All in all, Glass had some great potential, and despite its saving grace performance by James McAvoy, Shyamalan’s surprise connected universe movie is a mess. Is Glass a bad movie? No, I don’t think so. Is it a frustrating movie? I would say yes, yes it is. Needless to say, the choice is ultimately yours on how you view the ending, and whether it fits into everything that was built up to it.

Glass

3 out of 5

‘Halloween’ Review

Director: David Gordon Green

Writers: David Gordon Green, Danny McBride & Jeff Fradley

Cast: Jamie Lee Curtis, Andi Matichak, Judy Greer, James Jude Courtney, Rhian Rees, Jefferson Hall, Toby Huss, Virginia Gardener, Dylan Arnold, Miles Robbins, Drew Scheid, Jibrail Nantambu, Haluk Bilginer, Nick Castle and Will Patton

Synopsis: Laurie Strode comes to her final confrontation with Michael Myers, the masked figure who has haunted her since she narrowly escaped his killing spree on Halloween night four decades ago.

 

*Reviewer Note: This will be a spoiler free review.*

 

In 1978, legendary director John Carpenter gave us one of the best horror movies in Halloween, and gave us one of the most iconic characters in film, even to this day, in The Shape aka Michael Myers. It’s a real testament to the movie and Carpenter for what it and he was able to do with Halloween, especially considering the movie wasn’t a big studio movie, but rather an independent movie. Halloween was made on the cheap, and yet, it has had a tremendous staying power over the years that can’t be explained.

Sadly, not all the movies in the franchise have been great. Carpenter never really wanted Halloween to become a franchise, but he was asked to write a sequel with Debra Hill – who also co-wrote the first movie. He ended up making it a family affair when he made Myers and Jamie Lee Curtis’ Laurie Strode siblings. Halloween II was then suppose to end the Myers character, but Hollywood wanted more. We got a different Halloween story with Season of the Witch, but audiences wanted more Myers, and that’s what they got, and that’s where things got bad. Going from continuing the family affair, adding a supernatural cult, bringing back Laurie Strode as it ignored the cult storyline, to remaking them with Rob Zombie, Halloween has come a long way to get back to this point.

That’s why many were surprised and curious to see what horror production banner Blumhouse would do with the property, especially since Jason Blum was able to get John Carpenter back to the franchise. The biggest question mark was who they got to direct, David Gordon Green, and co-write, Danny McBride. However, their idea was said to be okayed by the man himself, Mr. John Carpenter. This new Halloween is a sequel to Carpenter’s first movie, and will ignore everything after it. So, is the wait worth it? Or is Halloween an over-hyped sequel?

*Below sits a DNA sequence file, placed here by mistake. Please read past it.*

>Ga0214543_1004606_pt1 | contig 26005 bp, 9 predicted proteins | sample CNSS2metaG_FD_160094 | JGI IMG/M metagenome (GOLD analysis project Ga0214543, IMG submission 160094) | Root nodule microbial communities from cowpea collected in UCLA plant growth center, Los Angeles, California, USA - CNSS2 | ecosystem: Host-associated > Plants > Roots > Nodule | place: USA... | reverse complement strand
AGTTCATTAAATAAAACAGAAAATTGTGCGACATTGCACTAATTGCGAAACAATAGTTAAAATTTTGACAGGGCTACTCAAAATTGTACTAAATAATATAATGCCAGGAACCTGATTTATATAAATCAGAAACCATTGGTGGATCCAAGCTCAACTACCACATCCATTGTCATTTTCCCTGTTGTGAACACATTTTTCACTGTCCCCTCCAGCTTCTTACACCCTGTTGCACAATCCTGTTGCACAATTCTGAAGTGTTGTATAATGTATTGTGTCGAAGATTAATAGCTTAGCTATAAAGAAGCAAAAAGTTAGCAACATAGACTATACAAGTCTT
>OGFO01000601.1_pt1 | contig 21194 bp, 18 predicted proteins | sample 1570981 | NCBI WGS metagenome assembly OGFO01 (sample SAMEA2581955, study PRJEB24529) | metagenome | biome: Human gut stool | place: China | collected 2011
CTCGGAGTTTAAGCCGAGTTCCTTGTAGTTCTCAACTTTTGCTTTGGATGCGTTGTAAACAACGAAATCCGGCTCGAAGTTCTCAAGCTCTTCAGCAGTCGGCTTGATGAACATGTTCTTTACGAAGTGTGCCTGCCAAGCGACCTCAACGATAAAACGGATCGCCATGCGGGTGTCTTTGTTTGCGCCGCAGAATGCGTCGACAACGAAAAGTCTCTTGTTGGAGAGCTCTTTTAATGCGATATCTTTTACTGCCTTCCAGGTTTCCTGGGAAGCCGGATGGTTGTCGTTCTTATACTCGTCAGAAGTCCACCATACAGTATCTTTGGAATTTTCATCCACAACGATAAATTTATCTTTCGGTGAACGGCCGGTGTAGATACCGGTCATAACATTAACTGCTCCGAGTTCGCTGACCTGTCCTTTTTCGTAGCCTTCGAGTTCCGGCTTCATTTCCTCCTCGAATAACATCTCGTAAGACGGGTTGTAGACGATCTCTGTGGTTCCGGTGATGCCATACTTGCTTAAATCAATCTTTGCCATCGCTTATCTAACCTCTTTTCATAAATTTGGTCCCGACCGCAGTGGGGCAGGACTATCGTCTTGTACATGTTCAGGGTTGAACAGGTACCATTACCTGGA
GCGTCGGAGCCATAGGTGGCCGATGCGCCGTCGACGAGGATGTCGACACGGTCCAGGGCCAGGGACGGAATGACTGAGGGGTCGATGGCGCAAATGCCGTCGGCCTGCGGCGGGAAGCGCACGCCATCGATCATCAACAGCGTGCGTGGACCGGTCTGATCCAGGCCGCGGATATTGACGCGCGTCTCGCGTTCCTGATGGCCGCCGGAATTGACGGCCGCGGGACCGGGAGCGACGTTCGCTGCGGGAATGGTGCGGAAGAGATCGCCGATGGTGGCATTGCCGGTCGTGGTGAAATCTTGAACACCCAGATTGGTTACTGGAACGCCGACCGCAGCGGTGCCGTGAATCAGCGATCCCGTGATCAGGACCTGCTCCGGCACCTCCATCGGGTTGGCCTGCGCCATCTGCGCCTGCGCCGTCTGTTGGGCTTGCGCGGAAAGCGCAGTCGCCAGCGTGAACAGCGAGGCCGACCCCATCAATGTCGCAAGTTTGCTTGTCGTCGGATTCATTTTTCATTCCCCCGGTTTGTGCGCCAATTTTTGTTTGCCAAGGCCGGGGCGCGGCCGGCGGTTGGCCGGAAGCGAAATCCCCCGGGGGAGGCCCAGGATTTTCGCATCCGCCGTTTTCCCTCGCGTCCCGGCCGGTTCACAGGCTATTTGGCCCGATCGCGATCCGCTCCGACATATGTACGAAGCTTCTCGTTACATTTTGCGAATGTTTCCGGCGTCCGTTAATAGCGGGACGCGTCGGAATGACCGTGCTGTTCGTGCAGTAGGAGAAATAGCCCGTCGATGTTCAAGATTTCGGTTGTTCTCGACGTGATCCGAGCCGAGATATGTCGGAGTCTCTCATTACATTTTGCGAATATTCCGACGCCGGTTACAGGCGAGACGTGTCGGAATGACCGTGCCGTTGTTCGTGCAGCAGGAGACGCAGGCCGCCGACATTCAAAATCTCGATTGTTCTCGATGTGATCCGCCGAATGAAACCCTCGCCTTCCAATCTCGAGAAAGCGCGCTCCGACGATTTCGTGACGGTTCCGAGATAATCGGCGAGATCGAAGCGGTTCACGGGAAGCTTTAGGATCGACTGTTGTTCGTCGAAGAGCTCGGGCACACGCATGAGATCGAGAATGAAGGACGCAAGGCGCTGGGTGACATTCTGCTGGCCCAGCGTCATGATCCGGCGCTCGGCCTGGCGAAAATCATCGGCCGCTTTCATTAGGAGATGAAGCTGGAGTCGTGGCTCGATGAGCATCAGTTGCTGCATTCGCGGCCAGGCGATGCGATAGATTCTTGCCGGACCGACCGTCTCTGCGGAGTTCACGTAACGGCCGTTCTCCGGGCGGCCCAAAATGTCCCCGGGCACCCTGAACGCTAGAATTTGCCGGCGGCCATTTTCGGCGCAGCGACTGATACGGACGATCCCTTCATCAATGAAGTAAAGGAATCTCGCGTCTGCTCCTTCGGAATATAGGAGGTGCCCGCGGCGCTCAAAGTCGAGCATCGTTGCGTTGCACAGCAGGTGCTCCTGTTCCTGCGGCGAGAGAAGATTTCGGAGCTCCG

Forty years after the events of Halloween, Laurie Strode (Jamie Lee Curtis) has waited for the day that Michael Myers aka The Shape (played by original actor Nick Castle and James Jude Courtney) would escape custody after being caught for the murder of her friends on Halloween night. The movie starts off with podcasters Aaron (Jefferson Hall) and Dana (Rhian Rees) visiting Michael the day before he’s to be transferred to serve the rest of this time. From there they visit Laurie, who has become a recluse, who lives in the middle of nowhere, and has modified her house for a potential attack.

It’s there that we learn what Laurie has been doing since that fateful night. We learn that she’s been married twice, and had her daughter, Karen (Judy Greer) taken from her at the age of twelve. The two have an estranged relationship, but it’s Laurie’s granddaughter, Allyson (newcomer Andi Matichak), who tries to keep some kind of relationship with her. However, almost everyone sees her as a basket case, and no one wants to hear about Michael Myers anymore. Unfortunately for them, Michael Myers does escape, and comes back to Haddonfield to continue his murderous ways.

I have a very special place in my heart for John Carpenter’s Halloween, mainly because it was the first horror movie I ever watched. Not only that, I still to this day, get chills when I hear that iconic theme music. So needless to say, I was looking forward to this and seeing what McBride and Gordon Green would bring to the table that made Carpenter come back after all these years. Turns out, it was still a family affair after all.

Halloween does a great job establishing the relationship of this broken family. Jamie Lee Curtis does a hell of a job playing Laurie again. Gone is the woman who was a victim and dragging herself away from her attacker. In her place is a strong and ready survivor who prayed everyday that Michael would break out so she could kill him. That doesn’t mean that she’s cold and heartless, no, we see the effects that night had on her, and how her actions affected the relationships around her. The relationship between her and Greer’s Karen doesn’t have too much screen time, but it has enough to make its point, and make you care for them by the time the third act rolls around. Then there’s Matichak’s Allyson, who I wished had a little more do to. Sure her character is almost a mirror image of Laurie from the first movie, but for the most part, she acts as the middle-woman between her mother and grandmother.